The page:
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  • Žižek with French Feminism: Enjoyment and the Feminine Logic of the “Not-All”1
  • Zahi Zalloua (bio)

Slavoj Žižek’s dialogue with French feminism is rather limited. Aside from his occasional disparaging comments about Julia Kristeva’s anti-revolutionary sentiments,2 Žižek has for the most part avoided serious discussion with Kristeva, Hélène Cixous or Luce Irigaray.3 Though actively, but not uncritically, working within a Lacanian framework, as Žižek does, these “French feminists” (as they are typically grouped) must have seemed too compromised by their association with Derrida and deconstruction. Rather than engaging with what French feminism’s Lacanianism might have to offer the Left, Žižek perceives these thinkers as unhelpfully belaboring Freud/Lacan’s phallogocentric predilections, and appealing to a deceptive version of the “eternal feminine.”

Žižek’s indifference is all the more regrettable since he and the French feminists alike share a deep commitment to sexual difference. Each also seeks to make a place for the question of sexual difference—and more specifically, for the question of (female) jouissance—within a philosophy that, from Descartes’s cogito to Heidegger’s Dasein, has remained largely blind to it. Like Lacan, who questioned the primacy of cognition in Western philosophy—philosophy’s axiomatic insistence on self-knowledge as an expression of self-mastery—Kristeva professes her own kind of “antiphilosophy,”4 affirming the deep interconnection between thought and desire, if not the identification of thought with desire (jouissance): “The knowing subject is also a desiring subject, and the paths of desire ensnarl the paths of knowledge” (307). In other words, the desiring subject for Kristeva (as well as for Irigaray and Cixous) is decidedly a psychoanalytical one: “Desidero is the Freudian cogito” (Lacan, Écrits 154).5 Žižek echoes his French feminist counterparts when he points out philosophy’s willful neglect of sexual difference and argues for psychoanalysis’s implicit role as a necessary supplement:

[T]he crucial difference between psychoanalysis and philosophy concern[s] the status of sexual difference: for philosophy, the subject is not inherently sexualized, sexualization only occurs at the contingent, empirical level, whereas psychoanalysis raises sexuation into a kind of formal a priori condition for the very emergence of the subject. We should thus defend the claim that what philosophy cannot think is sexual difference in its philosophical (ontological) dimension.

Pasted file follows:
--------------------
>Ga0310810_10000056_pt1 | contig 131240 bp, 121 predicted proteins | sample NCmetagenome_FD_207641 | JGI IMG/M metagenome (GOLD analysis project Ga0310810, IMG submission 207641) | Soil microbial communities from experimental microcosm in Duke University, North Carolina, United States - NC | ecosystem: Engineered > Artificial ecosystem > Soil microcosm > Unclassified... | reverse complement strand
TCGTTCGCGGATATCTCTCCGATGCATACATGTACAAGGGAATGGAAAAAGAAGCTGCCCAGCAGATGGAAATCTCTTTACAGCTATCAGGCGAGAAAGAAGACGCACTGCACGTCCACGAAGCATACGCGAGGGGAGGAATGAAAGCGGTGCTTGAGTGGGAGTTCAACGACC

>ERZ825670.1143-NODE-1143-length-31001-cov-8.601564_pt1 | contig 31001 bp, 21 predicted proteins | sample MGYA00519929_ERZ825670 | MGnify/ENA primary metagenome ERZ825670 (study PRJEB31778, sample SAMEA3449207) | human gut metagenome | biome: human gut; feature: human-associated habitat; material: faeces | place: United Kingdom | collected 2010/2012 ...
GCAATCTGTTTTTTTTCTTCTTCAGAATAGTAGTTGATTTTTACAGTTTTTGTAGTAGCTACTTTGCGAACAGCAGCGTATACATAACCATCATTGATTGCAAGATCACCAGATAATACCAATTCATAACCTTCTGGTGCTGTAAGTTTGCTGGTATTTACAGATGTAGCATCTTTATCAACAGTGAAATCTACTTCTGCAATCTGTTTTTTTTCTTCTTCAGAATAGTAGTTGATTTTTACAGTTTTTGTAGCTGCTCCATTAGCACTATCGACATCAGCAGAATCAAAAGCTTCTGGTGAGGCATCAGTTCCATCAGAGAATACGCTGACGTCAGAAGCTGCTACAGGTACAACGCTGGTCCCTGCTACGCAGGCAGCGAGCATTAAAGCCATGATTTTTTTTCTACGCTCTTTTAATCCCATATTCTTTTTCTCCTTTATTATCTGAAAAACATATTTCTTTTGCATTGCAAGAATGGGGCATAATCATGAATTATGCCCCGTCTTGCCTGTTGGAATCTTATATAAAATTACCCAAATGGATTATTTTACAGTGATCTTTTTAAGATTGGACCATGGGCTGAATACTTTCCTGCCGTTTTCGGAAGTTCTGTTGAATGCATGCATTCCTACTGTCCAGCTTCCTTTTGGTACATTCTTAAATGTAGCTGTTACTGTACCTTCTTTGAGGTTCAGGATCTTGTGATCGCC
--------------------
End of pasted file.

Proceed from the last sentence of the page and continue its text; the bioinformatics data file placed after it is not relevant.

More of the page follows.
(Žižek, Less Than Nothing 747).

What Žižek shares with his feminist counterparts is a certain appeal to, or concern with feminine jouissance (enjoyment), as a site of contestation, as an alternative economy of [End Page 109] enjoyment—one that stands in opposition to masculine phallic enjoyment. Yet what each means by sexual difference, and how each construes jouissance’s oppositional force, is precisely the subject of their disagreements. In this essay, I want to explore what a dialogue between Žižek and French feminist thought might look like. In particular, I will focus on Žižek’s and French feminists’ divergent accounts of sexual difference, and the implications of these for an understanding of the sexed self and the rhetorical enactment of feminine alterity.

“Woman does not exist”: Ontologies of Difference

The primacy of sexual difference has long been a contested issue within feminism and among feminists. Accusations of biologism or essentialism plague contemporary theoretical debates, which are marked, particularly in the Anglo-American context, by a predominant investment in matters of “gender” over those framed around “sex” and sexuality (the shift from Women’s Studies to Gender Studies departments in the U.S. points for instance to this trend). The most famous articulation of this key distinction between sex and gender, and one that generated much contemporary debate over sexual difference, is Simone de Beauvoir’s assertion in The Second Sex that “one is not born, but rather becomes, woman [on ne naît pas femme: on le devient]” (283). In other words, while an individual may be born a female (anatomically speaking), she becomes woman; she becomes her gender—a gendered subject—through the process of socialization.

Yet what gets lost in this common gloss of Beauvoir’s position is that far from denying the insights of biology, Beauvoir readily accepts biological differences...


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pp. 109-130
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